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Why Investors Should Care About Cash Flow Statements

Can a company with strong earnings still become a disastrous investment? That unfortunate outcome is highly likely if you don’t first analyse your investment target’s cash flow.

Since accrual accounting depends on management’s judgement and estimates, the income statement is very sensitive to earnings manipulation and shenanigans. Two identical companies can have very different income statements if the two companies make different assumptions about depreciation, revenue recognition, and other factors. Hence, we must drill down into a company’s cash flow to get the most accurate sense of its financial healthiness.

There are three proxies for cash flow with which investors can measure a company’s performance: cash flow from operations, EBITDA, and free cash flow. Many new investors can get confused about the differences between them; so can some industry professionals. Here’s a quick guide to help you tell them apart and understand their importance.

Cash flow from operations

Known as CFO for short, this metric tells you exactly how much cash a company generated from regular business activities during a period.

CFO = net income + (noncash) depreciation & amortization + change in working capital

CFO is more objective than net income because it is harder to manipulate CFO than accounting profits. Many unscrupulous techniques can inflate profits, artificially increase the value of assets, or otherwise temporarily make a business look more successful than it really is. To manipulate the income statement, management can simply change how they recognize revenue or calculate depreciation (more on that later). But the ways in which a company could manipulate cash flow – such as selling its accounts receivable to someone else who’s willing to buy debts they might not be able to collect – are much more difficult, making cash flow manipulation a less attractive option for companies trying to distort their numbers.

Free cash flow

Also known as FCF, this metric subtracts capital expenditures (capex) from CFO. It represents the cash during a given period that the company could distribute to its shareholders after it’s finished spending money to build up its own business. FCF’s advantage over CFO is that it accounts for required investments in the business such as capex, which CFO ignores. Think of it as the difference between how much money you have each month before you’ve paid all your regular bills and expenses, and after.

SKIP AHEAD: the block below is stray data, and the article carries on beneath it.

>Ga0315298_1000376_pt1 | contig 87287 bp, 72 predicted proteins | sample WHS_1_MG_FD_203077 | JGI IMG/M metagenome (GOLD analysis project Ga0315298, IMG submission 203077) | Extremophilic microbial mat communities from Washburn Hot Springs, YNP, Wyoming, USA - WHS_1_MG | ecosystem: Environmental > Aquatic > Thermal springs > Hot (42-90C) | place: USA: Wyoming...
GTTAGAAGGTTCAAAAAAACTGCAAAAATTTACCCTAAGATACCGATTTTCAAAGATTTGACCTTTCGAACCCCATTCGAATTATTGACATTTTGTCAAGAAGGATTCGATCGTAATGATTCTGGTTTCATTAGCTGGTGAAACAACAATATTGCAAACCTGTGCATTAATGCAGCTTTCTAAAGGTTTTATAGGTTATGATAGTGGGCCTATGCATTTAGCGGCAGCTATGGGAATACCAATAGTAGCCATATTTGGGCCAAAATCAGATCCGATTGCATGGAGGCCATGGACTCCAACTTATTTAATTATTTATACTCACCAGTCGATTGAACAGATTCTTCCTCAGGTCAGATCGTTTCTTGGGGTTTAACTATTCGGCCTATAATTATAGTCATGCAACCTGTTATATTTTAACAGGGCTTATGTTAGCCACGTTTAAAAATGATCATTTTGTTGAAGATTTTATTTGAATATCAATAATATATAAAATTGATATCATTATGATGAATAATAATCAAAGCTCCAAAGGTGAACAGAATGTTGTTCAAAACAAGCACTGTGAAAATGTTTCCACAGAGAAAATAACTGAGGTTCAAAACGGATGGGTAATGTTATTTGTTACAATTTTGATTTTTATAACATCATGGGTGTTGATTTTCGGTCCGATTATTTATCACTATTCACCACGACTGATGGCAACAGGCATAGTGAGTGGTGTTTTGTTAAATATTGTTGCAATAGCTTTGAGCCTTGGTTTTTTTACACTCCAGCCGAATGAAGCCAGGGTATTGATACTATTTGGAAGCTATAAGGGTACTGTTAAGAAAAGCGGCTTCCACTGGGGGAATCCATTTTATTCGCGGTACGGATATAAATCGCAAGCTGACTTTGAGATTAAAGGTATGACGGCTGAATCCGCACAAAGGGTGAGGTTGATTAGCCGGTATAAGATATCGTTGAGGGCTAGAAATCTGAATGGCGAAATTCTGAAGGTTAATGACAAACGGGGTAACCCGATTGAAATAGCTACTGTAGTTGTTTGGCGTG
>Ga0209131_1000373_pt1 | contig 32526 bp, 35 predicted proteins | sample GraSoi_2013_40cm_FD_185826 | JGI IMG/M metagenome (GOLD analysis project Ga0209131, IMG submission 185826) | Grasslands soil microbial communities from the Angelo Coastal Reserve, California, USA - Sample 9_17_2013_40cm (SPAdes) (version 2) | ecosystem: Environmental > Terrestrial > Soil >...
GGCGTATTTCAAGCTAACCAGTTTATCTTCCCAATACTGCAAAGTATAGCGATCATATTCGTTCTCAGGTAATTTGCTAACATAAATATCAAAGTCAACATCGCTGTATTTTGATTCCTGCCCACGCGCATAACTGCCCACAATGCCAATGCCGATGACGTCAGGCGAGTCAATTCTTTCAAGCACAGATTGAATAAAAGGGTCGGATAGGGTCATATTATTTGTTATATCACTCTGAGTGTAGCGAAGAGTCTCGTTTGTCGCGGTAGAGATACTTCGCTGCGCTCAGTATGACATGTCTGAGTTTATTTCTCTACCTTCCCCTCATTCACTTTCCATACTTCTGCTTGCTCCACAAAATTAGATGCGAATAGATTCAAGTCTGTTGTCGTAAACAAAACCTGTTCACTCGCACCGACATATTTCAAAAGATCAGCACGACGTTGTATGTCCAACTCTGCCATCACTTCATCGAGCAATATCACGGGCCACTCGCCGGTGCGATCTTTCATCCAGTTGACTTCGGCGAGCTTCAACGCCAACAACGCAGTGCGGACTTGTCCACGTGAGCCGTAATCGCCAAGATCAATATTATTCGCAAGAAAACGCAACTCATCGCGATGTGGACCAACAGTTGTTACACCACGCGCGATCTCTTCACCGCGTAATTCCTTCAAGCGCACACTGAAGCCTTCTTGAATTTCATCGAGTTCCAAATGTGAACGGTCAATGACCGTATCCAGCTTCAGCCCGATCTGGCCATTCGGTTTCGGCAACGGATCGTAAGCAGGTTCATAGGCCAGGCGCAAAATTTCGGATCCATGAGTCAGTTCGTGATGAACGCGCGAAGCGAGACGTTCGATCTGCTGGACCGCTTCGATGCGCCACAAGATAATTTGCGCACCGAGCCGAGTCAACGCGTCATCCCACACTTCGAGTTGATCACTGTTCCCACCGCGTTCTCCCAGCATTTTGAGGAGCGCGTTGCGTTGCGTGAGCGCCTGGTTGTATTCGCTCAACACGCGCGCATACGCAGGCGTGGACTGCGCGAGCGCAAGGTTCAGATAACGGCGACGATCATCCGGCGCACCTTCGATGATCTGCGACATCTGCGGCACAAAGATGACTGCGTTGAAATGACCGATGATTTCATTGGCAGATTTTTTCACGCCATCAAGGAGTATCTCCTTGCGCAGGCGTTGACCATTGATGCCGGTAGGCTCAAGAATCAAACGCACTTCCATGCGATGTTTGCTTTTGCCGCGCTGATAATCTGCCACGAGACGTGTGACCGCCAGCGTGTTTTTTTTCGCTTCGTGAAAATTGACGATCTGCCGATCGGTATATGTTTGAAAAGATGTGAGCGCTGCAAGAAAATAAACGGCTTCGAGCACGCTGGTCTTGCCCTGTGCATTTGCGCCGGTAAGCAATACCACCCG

FCF = CFO – capex

It is important to monitor free cash flow over multiple periods and compare the figures to companies within the same industry. Positive free cash flow should indicate that the company can meet its obligations, including funding its operating activities and paying dividends.


EBITDA (short for “earnings before interest, tax, depreciation, and amortization”) is a mixture of CFO, FCF, and accrual accounting. This metric somewhat shows accounting profits, but at the same time, it adjusts for one major non-cash item, which gets you a bit closer to actual cash.

EBITDA = EBIT (earnings before interest and tax) + depreciation & amortization

Depreciation and amortization attempts to account for the ways that a company’s property and equipment lose value over time – its “useful life.” But companies can use different formulas to calculate how that value is lost, and how quickly, which can change the resulting numbers. By comparing EBITDAs for two identical capital-intensive businesses, you can prevent different useful-life estimates from affecting the comparison. However, any difference in management’s revenue-recognition assumptions – for example, does a company record its revenue the moment it books a sale, or when it actually receives the money from that sale? –will still skew the picture.

EBITDA is easy to calculate, making it a widely used proxy for cash flow.

Foolish Bottom Line

Temporary differences between cash flows and the accounting-based profit as known as “net income” are normal. But a persistent divergence might suggest financial problems over time. For example, if a company is aggressively booking revenues from customers who ultimately don’t pay, you could see the high revenue growth in the past several years that isn’t actually backed up by cash receipts. When you’re attempting to measure a company’s earnings quality, always make sure you check its cash flows as well.

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